Why all the Google-China fuss

You’ve probably heard a lot about Google in the last few days. The company was all over the media because of two important issues.

The first one had something to do with their profits, and experts’ expectations of those profits. That’s all very boring unless, of course, you are a shareholder. Which I am not. So I’ll just ignore that one for now.

The second one is a bit more catchy. It’s the rise of an old question – “What happens if Google will go evil?”. Google has access to such much information that it can easily change lives of so many people both to the good and to the bad. And I am not only talking about all that information that is so easily found with Google’s search engine. Just in case you forgot or never knew – Google knows who is looking for what, where are you coming from, which languages you can read, and what browser do you use. It has also a pretty good idea about websites that you visit – which ones and how often (by means of Google advertising and Google web statistics). If you use Google Mail, they know a lot more about you, than you probably do about yourself. And so forth.

Until now though Google was pretty descent in most its politics. But a few days ago they did something in China that many people saw as an evil act.

The thing with China is that it is still a very much controlled state. There are things like government firewalls that prevent people from accessing all sorts of resources – from pornographic to political. There is a lot of censorship – who can say what and when, etc. That’s on one hand. On the other – more than a billion people. In English that means – a huge market.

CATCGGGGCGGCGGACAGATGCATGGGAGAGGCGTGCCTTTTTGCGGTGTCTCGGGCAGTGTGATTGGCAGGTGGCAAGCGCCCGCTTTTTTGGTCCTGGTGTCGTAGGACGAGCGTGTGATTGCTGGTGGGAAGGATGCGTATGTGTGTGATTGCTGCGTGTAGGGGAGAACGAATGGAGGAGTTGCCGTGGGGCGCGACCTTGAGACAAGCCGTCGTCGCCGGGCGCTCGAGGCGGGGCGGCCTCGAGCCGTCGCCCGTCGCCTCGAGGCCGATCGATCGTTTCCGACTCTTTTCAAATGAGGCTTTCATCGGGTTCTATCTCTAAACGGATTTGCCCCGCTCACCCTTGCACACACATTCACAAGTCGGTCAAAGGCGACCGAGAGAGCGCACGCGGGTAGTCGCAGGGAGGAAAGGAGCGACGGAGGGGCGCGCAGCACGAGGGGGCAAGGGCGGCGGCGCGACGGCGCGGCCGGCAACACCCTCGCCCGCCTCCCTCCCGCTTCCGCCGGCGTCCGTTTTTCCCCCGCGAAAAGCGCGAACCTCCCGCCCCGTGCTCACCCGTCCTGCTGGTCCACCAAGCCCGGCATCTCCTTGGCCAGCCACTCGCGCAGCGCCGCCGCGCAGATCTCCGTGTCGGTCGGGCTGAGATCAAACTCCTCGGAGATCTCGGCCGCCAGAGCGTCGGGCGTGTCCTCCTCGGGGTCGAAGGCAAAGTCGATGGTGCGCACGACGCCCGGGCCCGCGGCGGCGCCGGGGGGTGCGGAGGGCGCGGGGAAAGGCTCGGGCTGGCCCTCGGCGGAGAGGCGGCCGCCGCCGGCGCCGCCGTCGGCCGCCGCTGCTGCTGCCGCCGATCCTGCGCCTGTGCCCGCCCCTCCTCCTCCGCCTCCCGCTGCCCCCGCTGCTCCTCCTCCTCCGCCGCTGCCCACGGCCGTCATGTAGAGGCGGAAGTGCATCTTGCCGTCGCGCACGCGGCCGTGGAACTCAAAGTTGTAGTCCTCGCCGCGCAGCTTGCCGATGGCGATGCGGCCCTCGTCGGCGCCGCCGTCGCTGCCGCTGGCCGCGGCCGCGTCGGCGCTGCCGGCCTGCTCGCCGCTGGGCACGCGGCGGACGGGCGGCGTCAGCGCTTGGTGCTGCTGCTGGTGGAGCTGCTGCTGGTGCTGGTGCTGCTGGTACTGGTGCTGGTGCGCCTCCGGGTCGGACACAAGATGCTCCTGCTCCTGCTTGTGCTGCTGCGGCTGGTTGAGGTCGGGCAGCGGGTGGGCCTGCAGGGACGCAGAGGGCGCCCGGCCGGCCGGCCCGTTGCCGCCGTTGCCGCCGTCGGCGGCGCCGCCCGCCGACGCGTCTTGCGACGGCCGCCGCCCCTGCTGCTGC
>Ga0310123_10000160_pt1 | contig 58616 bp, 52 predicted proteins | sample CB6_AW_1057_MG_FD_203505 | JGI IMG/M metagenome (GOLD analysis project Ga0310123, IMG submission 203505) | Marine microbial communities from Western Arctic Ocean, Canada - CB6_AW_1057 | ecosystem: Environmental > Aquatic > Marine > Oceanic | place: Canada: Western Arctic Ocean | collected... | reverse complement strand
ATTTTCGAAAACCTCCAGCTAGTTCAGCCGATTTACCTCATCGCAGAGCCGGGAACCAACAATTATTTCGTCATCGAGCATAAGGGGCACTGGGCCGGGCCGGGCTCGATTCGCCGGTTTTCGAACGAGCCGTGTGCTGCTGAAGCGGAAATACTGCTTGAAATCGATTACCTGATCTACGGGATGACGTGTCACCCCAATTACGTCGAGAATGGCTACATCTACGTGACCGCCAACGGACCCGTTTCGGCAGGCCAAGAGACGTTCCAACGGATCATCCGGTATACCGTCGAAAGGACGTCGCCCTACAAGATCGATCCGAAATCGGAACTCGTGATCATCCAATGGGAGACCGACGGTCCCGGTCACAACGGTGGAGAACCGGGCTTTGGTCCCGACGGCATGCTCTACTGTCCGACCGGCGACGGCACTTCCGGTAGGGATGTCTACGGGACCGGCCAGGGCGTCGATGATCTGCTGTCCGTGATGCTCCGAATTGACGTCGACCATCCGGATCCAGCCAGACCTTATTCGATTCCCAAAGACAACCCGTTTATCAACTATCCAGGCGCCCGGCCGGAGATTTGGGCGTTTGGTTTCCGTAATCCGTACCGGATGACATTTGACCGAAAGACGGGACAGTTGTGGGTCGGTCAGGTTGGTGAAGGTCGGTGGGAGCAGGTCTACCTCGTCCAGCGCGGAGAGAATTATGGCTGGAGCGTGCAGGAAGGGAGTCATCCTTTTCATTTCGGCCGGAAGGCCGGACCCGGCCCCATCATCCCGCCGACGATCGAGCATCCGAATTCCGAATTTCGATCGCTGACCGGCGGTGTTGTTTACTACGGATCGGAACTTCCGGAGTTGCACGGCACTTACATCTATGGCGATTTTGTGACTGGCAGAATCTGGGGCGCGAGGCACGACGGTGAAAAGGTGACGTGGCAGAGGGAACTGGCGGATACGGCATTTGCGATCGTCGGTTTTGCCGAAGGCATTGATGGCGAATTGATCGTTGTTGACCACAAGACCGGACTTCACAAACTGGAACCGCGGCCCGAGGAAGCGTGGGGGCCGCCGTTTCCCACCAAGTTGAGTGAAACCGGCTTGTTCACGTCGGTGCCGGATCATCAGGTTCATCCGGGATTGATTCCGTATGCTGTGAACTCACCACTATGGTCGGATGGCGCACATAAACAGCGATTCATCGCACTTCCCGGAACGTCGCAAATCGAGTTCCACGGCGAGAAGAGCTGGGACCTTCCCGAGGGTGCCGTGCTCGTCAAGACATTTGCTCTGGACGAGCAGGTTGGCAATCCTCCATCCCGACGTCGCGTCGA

So there is no surprise that everyone and anyone are trying to get their hand on China. Doing so though requires a lot of manouvering around Chinese government and its existing policies. And here is where Google came to light recently. Instead of supporting free speech and other democratic civil rights, they agreed to do a lot of filtering on the results they provide for certain keywords.

How bad is it? Well, consider an example. Bad. Very bad.

Why should you care? I don’t know. You decide for yourself.

10 thoughts on “Why all the Google-China fuss”

  1. Google nowadays becomes sort of microsoft and that’s what i hate about it. Long time ago it was fresh alternative to others now the same commercialized crap. I agree that it produces most relevant search on the market, but is it SOOOO different from others? Google just becomes the other monster which later on we all will struggle like MS.

  2. Lev,

    yes, I am serious. If you are to ditch Google, Yahoo is the next best thing, imho. They are a bit hard to use because of loads of other crap that is connected to their search engine, but that crap does not affect the quality of the search results.

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